Monday, March 11, 2013

Photo of the Day: Roanoke World-News, Late 1970s

My pal Emily Brady Carter sent me this copy of a photograph of the newsroom staff of the Roanoke World-News in about 1977 or 1978 at a Christmas party, I think. That's me on the back row, third from the left, standing next to Margie Fisher. We are both in the Virginia Communications Hall of Fame (me in 2010, she in 2012). I remember dancing with the very sexy Margie, who could flat dance.

The others I can identify here (bottom from left) are Jimmy Thacker, city editor as I recall, the managing editor John Eure, and reporter Charles Stebbins. Second row, sportswriter Bob Teitlebaum, Frances Stebbins (religion writer), Mary Bland Armistead (women's editor), reporter Jack Chamberlain (who later went to live on a boat), a copy editor whose name escapes, feature writer Chris Gladden (fully bearded), reporter Dick Hammerstrom, reporter Pat Metheney (Margie's best pal) and copy editor/reporter Si White on the far right.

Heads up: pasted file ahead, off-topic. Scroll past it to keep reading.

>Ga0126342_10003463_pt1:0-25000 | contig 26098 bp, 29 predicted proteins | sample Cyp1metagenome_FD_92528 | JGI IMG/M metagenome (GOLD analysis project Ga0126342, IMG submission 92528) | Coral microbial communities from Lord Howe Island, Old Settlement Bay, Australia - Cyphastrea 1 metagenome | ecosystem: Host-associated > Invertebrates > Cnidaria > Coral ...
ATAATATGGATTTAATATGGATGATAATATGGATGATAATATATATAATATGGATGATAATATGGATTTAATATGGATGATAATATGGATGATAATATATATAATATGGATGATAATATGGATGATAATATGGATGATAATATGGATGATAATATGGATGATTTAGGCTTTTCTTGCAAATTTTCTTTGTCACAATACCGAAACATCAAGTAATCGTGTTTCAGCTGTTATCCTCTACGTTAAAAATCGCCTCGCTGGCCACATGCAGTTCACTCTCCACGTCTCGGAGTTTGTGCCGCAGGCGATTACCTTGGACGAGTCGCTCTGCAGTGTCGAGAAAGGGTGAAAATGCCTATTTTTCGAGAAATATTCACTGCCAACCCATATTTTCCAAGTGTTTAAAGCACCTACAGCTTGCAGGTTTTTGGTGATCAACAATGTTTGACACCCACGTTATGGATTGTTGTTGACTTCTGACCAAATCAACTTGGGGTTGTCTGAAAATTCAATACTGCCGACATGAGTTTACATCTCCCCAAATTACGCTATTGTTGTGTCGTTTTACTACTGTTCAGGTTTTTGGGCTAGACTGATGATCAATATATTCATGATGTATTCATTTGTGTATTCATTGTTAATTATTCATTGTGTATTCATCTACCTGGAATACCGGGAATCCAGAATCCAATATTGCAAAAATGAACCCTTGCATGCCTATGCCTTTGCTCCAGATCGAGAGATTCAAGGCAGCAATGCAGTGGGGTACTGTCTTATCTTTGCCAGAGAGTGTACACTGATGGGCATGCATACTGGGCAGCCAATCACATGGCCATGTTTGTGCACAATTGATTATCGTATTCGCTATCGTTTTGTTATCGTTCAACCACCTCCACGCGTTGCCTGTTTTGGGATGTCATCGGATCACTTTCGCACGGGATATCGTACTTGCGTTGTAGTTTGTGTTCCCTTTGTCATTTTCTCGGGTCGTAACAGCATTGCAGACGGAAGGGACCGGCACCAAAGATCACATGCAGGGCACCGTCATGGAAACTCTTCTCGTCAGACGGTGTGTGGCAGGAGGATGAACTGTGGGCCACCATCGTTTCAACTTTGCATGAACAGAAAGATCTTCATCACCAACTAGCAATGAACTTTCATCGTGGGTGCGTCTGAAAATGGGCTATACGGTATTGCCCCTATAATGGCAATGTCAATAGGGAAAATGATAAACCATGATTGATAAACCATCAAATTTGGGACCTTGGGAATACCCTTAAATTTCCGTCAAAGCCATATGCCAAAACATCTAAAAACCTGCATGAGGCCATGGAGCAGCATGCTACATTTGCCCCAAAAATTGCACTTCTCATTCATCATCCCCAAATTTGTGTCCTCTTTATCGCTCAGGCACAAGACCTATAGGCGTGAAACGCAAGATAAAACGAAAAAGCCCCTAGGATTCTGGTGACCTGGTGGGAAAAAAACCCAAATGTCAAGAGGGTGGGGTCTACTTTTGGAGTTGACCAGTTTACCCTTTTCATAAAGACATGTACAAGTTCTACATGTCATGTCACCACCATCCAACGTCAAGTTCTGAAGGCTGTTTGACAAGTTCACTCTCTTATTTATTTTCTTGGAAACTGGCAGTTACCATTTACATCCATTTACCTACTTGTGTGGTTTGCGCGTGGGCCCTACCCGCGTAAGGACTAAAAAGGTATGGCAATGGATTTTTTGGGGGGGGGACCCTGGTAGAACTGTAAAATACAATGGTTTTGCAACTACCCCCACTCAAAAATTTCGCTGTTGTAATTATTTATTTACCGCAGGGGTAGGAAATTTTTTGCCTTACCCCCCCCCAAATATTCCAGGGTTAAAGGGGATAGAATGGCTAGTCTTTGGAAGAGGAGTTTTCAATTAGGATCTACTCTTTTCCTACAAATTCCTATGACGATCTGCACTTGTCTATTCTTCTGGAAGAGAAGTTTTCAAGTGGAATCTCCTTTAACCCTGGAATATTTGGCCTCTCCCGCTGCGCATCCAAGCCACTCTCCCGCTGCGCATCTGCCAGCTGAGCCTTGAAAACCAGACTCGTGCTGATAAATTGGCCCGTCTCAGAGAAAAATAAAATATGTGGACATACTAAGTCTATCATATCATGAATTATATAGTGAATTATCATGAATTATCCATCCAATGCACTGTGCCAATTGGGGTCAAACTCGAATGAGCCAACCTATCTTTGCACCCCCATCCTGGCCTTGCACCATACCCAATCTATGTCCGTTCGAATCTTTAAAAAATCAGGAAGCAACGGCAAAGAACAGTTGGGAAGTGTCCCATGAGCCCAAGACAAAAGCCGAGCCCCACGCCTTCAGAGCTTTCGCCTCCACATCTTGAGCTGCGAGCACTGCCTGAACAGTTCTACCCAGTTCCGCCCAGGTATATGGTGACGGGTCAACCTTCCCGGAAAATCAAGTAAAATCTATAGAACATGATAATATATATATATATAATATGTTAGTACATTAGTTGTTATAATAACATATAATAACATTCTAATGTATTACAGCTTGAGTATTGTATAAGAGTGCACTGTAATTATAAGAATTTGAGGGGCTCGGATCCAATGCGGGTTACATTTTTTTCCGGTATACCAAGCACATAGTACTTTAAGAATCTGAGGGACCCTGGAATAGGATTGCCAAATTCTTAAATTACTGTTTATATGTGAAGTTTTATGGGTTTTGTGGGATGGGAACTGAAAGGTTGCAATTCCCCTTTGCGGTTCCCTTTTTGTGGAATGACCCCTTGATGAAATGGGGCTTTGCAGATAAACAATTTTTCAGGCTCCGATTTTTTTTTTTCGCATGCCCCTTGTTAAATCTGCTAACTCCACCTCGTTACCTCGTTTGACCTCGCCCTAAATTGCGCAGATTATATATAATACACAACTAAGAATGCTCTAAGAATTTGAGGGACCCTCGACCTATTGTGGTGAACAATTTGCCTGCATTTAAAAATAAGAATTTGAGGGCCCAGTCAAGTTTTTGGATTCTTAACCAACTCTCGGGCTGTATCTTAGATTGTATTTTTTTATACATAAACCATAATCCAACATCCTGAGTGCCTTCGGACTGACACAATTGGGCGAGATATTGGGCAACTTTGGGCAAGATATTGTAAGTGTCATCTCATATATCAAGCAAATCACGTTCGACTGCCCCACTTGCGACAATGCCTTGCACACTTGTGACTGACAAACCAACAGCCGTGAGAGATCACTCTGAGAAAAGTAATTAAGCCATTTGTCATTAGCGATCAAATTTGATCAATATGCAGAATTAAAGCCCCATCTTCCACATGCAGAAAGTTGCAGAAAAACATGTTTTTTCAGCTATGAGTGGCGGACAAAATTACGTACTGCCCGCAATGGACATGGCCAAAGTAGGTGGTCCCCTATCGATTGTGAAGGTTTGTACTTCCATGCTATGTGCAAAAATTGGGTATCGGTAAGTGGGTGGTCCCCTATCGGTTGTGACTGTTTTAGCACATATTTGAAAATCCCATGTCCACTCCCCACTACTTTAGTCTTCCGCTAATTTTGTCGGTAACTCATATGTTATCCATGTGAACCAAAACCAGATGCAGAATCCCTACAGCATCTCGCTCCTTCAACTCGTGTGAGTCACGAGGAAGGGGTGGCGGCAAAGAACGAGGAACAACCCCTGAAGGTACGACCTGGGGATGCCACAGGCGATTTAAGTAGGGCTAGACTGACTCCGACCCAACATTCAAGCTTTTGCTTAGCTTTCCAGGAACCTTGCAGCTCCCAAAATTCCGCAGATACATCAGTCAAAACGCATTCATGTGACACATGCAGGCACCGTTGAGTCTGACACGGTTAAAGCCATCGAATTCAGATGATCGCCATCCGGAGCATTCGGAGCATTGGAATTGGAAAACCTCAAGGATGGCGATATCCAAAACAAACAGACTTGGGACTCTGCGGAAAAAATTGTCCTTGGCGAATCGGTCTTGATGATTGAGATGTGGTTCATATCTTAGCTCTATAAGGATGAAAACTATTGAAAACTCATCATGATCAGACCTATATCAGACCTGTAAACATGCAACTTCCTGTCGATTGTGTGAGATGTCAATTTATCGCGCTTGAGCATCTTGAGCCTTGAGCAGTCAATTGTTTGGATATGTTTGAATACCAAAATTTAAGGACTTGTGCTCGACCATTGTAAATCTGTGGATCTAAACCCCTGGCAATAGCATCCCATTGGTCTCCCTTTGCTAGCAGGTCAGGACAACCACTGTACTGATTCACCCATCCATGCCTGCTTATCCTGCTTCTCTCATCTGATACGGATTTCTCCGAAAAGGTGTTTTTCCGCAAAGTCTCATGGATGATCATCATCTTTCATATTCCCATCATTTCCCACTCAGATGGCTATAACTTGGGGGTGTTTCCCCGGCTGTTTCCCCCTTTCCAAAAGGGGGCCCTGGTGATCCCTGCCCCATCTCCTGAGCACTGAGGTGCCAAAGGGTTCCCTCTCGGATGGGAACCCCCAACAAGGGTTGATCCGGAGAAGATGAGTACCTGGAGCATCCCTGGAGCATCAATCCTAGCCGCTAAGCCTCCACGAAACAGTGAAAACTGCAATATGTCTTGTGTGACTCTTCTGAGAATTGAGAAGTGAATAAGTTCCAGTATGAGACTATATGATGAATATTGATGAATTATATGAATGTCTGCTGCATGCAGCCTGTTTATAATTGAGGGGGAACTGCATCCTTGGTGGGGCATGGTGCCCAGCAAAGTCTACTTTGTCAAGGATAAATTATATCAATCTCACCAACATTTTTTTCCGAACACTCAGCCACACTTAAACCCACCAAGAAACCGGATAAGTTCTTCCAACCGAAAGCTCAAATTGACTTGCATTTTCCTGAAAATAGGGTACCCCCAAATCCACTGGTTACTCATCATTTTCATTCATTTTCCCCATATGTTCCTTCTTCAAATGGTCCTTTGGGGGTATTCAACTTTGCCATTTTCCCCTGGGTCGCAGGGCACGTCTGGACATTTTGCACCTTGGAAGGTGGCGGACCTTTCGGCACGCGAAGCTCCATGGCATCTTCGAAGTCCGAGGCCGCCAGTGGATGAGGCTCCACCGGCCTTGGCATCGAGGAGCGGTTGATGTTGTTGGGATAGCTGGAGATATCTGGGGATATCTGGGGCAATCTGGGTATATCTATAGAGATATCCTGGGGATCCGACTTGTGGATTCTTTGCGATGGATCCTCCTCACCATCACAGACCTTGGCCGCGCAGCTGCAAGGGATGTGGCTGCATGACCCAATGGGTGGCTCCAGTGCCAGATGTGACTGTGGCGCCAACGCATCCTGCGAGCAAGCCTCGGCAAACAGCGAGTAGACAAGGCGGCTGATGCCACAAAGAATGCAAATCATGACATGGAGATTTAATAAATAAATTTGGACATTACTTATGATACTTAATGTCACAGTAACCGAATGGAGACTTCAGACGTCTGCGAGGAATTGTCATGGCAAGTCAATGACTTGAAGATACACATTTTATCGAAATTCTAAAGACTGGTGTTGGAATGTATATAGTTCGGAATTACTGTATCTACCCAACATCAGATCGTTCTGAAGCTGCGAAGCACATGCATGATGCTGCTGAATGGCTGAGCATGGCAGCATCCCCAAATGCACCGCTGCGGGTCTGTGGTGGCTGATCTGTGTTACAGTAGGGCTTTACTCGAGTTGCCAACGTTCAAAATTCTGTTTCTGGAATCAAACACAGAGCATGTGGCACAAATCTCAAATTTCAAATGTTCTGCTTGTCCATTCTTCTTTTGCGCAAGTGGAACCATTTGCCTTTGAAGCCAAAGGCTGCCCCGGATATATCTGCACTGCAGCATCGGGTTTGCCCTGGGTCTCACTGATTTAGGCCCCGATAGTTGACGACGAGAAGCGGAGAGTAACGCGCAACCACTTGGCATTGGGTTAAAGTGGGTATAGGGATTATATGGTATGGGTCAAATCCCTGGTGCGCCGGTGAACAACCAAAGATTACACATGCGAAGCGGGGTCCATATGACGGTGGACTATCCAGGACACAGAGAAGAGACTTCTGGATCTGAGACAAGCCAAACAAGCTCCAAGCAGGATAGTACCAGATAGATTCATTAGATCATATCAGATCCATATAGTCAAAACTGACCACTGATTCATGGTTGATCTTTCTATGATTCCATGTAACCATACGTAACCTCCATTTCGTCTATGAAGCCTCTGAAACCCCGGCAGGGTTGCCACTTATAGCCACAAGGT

On the back row are sportswriter/copy editor Marty Horn, me (a sportswriter at the time), Richmond bureau reporter Margie Fisher, reporter and outdoor editor Frank Hancock, columnist Mike Ives, copy editor/reporter John Pancake (who later became the managing editor of the Miami Herald), and copy editor Frank Starkey.

Sports editor Bob McLelland is not in the photo. I'm not sure if he'd had his stroke at this time, but he likely had. Columnist/reporter Ben Beagle, who was famously camera shy, was also not in the pix. Excellent reporter Ozzie Osborne was not here for whatever this event was, either.

The World-News and Roanoke's other daily, whose name escapes me, merged shortly after this photo was taken and I served on the committee that tried to help smooth the transition. One of the details I recall pretty clearly, is that reporters were asked to write both a morning lead and an evening (World-News) lead for the same stories they were covering, thus giving us reporters covering more stories--theoretically. Mostly what it gave us in fact was more reporters in the office and those out of the office doing more work. The afternoon paper--like just about every other one in the country--died a few years later.

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